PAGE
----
Objective: The purpose of this study was to determine risk factors for poor cognitive performance among children who are treated with in utero selective laser photocoagulation of communicating vessels for twin-twin transfusion syndrome.
Study design: This was a prospectively enrolled cohort study. Cognitive performance at age 2 years (±6 weeks) was assessed with the Battelle Developmental Inventory 2nd Edition (BDI-2). Multilevel regression models evaluated risk factors for poor cognitive performance at shared (pregnancy) and individual (child) levels. In addition to development, blindness, deafness, and cerebral palsy were assessed based on physical examination. A priori power analysis determined that a sample of ≥100 children was required for adequate statistical power (0.80).
Results: One hundred children (57 families) were evaluated. Total BDI-2 score was within normal range (mean, 101.3 ± [SD]12.2); 1 child had a BDI-2 score of <70. Individual child-level risk factors for lower BDI-2 included male sex (β = -0.37; P < .01), lower head circumference (β = 0.28; P < .01), and higher diastolic blood pressure (β = -0.29; P < .01). At the pregnancy level, lower maternal education (β = 0.60; P < .001), higher Quintero stage (β = -0.36; P < .01), and lower gestational age at birth (β = 0.30; P < .01) were associated with worse cognitive outcomes. Donor/recipient status, gestational age at surgery, fetal growth restriction, and co-twin fetal death were not risk factors. The rate of neurodevelopmental impairment (blindness, deafness, cerebral palsy, and/or a BDI-2 score <70) was 4%.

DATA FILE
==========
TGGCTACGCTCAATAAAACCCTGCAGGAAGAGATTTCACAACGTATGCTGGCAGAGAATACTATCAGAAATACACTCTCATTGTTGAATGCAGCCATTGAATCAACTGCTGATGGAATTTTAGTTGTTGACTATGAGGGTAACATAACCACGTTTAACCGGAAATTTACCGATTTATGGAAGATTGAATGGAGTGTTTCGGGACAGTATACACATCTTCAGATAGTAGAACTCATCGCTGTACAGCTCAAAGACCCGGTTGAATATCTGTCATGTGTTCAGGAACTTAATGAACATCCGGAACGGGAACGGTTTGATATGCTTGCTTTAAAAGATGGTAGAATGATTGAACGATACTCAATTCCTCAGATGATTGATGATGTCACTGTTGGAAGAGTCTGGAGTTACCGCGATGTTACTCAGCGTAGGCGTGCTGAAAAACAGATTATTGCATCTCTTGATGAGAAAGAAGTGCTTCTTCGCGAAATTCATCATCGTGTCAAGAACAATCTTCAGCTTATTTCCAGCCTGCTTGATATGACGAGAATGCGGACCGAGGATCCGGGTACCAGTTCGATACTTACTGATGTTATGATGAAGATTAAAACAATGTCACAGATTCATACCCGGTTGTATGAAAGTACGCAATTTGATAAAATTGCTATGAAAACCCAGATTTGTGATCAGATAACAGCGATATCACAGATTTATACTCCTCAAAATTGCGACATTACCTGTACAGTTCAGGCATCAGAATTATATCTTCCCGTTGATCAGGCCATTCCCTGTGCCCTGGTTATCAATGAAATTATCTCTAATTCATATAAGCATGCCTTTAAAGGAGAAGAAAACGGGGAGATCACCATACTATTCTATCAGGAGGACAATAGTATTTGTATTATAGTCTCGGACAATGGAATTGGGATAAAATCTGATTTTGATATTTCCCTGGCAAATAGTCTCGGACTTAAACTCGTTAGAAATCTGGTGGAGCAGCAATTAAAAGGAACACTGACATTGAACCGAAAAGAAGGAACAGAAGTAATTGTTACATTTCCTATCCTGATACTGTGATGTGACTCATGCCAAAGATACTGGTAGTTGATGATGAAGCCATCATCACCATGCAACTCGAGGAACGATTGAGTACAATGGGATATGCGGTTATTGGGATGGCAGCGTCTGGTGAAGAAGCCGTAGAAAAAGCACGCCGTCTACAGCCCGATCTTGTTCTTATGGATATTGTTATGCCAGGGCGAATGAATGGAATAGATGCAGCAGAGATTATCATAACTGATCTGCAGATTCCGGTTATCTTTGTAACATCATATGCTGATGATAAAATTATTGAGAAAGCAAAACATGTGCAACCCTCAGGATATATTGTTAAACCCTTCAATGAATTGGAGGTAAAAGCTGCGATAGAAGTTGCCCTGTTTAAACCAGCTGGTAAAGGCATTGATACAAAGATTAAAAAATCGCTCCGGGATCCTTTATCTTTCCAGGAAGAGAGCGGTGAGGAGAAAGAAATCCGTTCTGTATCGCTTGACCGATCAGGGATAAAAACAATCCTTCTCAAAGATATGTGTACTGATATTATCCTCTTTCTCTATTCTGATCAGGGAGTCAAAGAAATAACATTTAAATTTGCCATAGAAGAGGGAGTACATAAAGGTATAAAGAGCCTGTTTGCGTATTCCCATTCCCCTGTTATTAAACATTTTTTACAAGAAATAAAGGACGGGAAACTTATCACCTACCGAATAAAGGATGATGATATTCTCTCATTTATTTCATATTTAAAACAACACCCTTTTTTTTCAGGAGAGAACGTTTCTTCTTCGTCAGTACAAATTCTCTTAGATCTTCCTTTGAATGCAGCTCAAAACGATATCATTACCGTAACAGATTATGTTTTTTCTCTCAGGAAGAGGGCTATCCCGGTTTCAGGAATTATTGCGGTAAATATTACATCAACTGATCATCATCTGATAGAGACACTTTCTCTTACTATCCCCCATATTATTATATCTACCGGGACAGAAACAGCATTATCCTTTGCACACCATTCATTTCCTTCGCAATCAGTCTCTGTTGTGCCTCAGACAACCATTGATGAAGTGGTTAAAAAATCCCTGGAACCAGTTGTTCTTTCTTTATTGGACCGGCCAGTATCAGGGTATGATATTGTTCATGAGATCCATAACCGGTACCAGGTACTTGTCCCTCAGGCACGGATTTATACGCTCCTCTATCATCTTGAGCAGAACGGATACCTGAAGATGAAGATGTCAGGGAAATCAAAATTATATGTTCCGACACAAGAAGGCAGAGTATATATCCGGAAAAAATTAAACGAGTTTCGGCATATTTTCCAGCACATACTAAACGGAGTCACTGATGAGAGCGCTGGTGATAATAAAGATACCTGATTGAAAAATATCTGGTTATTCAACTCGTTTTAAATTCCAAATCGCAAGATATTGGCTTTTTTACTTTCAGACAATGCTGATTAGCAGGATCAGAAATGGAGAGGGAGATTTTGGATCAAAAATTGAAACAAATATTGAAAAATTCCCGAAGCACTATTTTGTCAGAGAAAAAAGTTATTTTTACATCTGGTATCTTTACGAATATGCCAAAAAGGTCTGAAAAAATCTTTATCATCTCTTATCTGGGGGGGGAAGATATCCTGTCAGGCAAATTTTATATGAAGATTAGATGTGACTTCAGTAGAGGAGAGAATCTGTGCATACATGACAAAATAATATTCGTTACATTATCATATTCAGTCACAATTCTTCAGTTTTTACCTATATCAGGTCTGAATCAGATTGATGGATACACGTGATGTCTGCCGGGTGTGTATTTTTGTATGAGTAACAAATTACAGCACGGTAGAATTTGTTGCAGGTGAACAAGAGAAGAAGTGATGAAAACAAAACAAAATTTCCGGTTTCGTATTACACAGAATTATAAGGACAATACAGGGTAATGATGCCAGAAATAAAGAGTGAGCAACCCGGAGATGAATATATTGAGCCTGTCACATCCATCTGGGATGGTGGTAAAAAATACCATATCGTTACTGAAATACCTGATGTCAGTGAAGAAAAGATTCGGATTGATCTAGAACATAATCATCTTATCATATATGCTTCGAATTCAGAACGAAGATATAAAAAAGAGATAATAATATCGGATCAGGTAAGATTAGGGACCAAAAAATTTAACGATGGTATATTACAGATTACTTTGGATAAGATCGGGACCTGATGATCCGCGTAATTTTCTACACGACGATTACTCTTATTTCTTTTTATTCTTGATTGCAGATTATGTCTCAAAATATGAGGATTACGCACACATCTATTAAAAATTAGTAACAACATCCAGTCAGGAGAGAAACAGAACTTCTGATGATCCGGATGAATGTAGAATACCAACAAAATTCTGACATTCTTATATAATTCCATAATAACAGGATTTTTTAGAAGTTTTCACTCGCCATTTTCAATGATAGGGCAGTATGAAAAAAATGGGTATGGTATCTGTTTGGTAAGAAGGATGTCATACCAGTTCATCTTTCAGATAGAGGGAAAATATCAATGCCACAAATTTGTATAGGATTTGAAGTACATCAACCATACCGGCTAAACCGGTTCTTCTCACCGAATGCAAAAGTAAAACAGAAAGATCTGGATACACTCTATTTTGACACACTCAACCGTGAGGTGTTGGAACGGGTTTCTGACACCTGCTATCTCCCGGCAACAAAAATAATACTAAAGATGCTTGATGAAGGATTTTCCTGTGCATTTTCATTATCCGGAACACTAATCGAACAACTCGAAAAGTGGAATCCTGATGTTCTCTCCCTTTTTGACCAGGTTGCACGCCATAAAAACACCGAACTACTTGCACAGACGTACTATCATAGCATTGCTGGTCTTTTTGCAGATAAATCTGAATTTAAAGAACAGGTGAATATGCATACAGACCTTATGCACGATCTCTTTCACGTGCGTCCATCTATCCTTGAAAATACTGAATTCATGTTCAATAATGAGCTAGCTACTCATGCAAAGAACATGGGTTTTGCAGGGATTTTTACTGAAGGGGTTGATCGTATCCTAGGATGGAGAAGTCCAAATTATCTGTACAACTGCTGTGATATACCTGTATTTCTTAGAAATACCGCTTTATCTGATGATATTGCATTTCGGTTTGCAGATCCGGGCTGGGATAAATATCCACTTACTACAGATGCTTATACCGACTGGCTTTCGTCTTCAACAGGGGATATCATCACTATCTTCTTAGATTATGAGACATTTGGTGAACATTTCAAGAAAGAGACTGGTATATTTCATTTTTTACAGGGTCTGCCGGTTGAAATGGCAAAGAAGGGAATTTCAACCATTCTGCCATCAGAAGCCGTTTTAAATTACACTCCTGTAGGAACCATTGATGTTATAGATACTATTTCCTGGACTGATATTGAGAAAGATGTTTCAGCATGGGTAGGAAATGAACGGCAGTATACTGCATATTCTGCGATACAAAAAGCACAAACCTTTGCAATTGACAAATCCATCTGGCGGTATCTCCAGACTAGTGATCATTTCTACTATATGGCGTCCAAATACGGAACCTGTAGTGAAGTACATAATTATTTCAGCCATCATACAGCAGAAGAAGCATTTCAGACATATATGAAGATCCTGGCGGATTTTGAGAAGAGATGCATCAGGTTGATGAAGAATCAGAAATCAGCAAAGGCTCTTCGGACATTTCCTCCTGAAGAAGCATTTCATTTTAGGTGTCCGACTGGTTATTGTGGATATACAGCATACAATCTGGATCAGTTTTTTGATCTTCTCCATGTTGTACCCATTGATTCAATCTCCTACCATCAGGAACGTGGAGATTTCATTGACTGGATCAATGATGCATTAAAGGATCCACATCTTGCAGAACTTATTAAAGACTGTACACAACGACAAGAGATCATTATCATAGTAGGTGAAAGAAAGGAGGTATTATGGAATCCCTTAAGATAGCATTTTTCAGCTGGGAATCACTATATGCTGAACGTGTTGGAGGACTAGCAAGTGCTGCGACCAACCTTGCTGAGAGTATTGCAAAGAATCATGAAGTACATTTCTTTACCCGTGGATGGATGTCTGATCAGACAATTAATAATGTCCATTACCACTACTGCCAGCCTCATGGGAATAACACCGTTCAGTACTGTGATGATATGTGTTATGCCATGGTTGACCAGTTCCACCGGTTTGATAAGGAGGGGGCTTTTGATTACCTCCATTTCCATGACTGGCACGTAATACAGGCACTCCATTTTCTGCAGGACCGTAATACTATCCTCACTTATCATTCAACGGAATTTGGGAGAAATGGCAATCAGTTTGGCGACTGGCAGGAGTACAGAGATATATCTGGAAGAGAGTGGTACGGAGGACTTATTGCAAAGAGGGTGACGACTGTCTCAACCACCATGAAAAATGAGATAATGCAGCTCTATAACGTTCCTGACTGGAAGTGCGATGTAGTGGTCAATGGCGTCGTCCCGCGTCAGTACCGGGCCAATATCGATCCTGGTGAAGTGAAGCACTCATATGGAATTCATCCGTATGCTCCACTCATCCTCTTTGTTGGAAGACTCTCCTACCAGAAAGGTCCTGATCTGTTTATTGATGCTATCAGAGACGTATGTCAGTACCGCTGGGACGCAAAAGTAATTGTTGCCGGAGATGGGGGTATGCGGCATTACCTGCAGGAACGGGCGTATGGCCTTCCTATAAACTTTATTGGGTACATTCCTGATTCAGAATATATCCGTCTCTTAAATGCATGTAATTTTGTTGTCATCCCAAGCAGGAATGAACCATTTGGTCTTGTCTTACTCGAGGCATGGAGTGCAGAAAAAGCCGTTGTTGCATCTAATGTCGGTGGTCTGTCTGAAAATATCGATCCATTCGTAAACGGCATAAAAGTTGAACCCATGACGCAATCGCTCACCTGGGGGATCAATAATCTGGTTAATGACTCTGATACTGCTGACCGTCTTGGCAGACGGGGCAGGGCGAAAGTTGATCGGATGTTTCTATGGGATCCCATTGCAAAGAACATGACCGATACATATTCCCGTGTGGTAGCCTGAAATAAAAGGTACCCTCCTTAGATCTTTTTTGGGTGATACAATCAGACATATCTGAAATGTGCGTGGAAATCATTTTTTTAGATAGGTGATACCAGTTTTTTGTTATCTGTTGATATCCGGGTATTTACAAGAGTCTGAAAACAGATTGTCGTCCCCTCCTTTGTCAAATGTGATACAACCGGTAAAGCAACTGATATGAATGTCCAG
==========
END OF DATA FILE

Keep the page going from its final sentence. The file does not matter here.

Conclusion: Overall cognitive performance quotients were in the normal range, with risk factors for poor outcomes seen at the pregnancy and child levels. Clinical and socioeconomic characteristics can identify at-risk children who need additional interventions.
Keywords: laser surgery; neurodevelopment; twin-twin transfusion syndrome.
Copyright © 2014 Elsevier Inc. All rights reserved.